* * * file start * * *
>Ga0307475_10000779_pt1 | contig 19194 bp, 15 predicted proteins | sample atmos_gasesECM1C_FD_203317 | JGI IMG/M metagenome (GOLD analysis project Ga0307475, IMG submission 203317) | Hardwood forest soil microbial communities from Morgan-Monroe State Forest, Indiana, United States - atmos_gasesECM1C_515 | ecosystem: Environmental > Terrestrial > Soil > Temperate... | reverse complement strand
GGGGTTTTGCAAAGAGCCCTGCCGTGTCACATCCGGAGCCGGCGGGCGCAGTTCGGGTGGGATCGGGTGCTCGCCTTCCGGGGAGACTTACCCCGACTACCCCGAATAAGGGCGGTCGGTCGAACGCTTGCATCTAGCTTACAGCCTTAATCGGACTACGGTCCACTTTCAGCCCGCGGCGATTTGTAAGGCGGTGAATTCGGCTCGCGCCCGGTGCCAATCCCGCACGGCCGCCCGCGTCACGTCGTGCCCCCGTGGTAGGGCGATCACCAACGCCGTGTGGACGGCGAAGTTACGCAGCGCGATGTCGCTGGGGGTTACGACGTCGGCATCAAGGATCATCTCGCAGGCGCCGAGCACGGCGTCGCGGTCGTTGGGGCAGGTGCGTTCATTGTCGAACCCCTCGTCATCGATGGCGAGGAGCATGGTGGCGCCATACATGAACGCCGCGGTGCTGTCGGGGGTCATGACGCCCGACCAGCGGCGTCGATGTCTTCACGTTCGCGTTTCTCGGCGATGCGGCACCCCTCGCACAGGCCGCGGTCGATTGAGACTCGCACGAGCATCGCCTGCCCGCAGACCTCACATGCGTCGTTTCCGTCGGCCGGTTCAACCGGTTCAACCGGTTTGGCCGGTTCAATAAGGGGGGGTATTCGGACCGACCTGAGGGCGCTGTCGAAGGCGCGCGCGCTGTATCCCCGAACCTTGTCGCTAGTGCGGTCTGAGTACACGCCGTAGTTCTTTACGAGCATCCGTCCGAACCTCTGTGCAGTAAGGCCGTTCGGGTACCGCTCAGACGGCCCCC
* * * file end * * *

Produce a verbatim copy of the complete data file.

>Ga0307475_10000779_pt1 | contig 19194 bp, 15 predicted proteins | sample atmos_gasesECM1C_FD_203317 | JGI IMG/M metagenome (GOLD analysis project Ga0307475, IMG submission 203317) | Hardwood forest soil microbial communities from Morgan-Monroe State Forest, Indiana, United States - atmos_gasesECM1C_515 | ecosystem: Environmental > Terrestrial > Soil > Temperate... | reverse complement strand
GGGGTTTTGCAAAGAGCCCTGCCGTGTCACATCCGGAGCCGGCGGGCGCAGTTCGGGTGGGATCGGGTGCTCGCCTTCCGGGGAGACTTACCCCGACTACCCCGAATAAGGGCGGTCGGTCGAACGCTTGCATCTAGCTTACAGCCTTAATCGGACTACGGTCCACTTTCAGCCCGCGGCGATTTGTAAGGCGGTGAATTCGGCTCGCGCCCGGTGCCAATCCCGCACGGCCGCCCGCGTCACGTCGTGCCCCCGTGGTAGGGCGATCACCAACGCCGTGTGGACGGCGAAGTTACGCAGCGCGATGTCGCTGGGGGTTACGACGTCGGCATCAAGGATCATCTCGCAGGCGCCGAGCACGGCGTCGCGGTCGTTGGGGCAGGTGCGTTCATTGTCGAACCCCTCGTCATCGATGGCGAGGAGCATGGTGGCGCCATACATGAACGCCGCGGTGCTGTCGGGGGTCATGACGCCCGACCAGCGGCGTCGATGTCTTCACGTTCGCGTTTCTCGGCGATGCGGCACCCCTCGCACAGGCCGCGGTCGATTGAGACTCGCACGAGCATCGCCTGCCCGCAGACCTCACATGCGTCGTTTCCGTCGGCCGGTTCAACCGGTTCAACCGGTTTGGCCGGTTCAATAAGGGGGGGTATTCGGACCGACCTGAGGGCGCTGTCGAAGGCGCGCGCGCTGTATCCCCGAACCTTGTCGCTAGTGCGGTCTGAGTACACGCCGTAGTTCTTTACGAGCATCCGTCCGAACCTCTGTGCAGTAAGGCCGTTCGGGTACCGCTCAGACGGCCCCC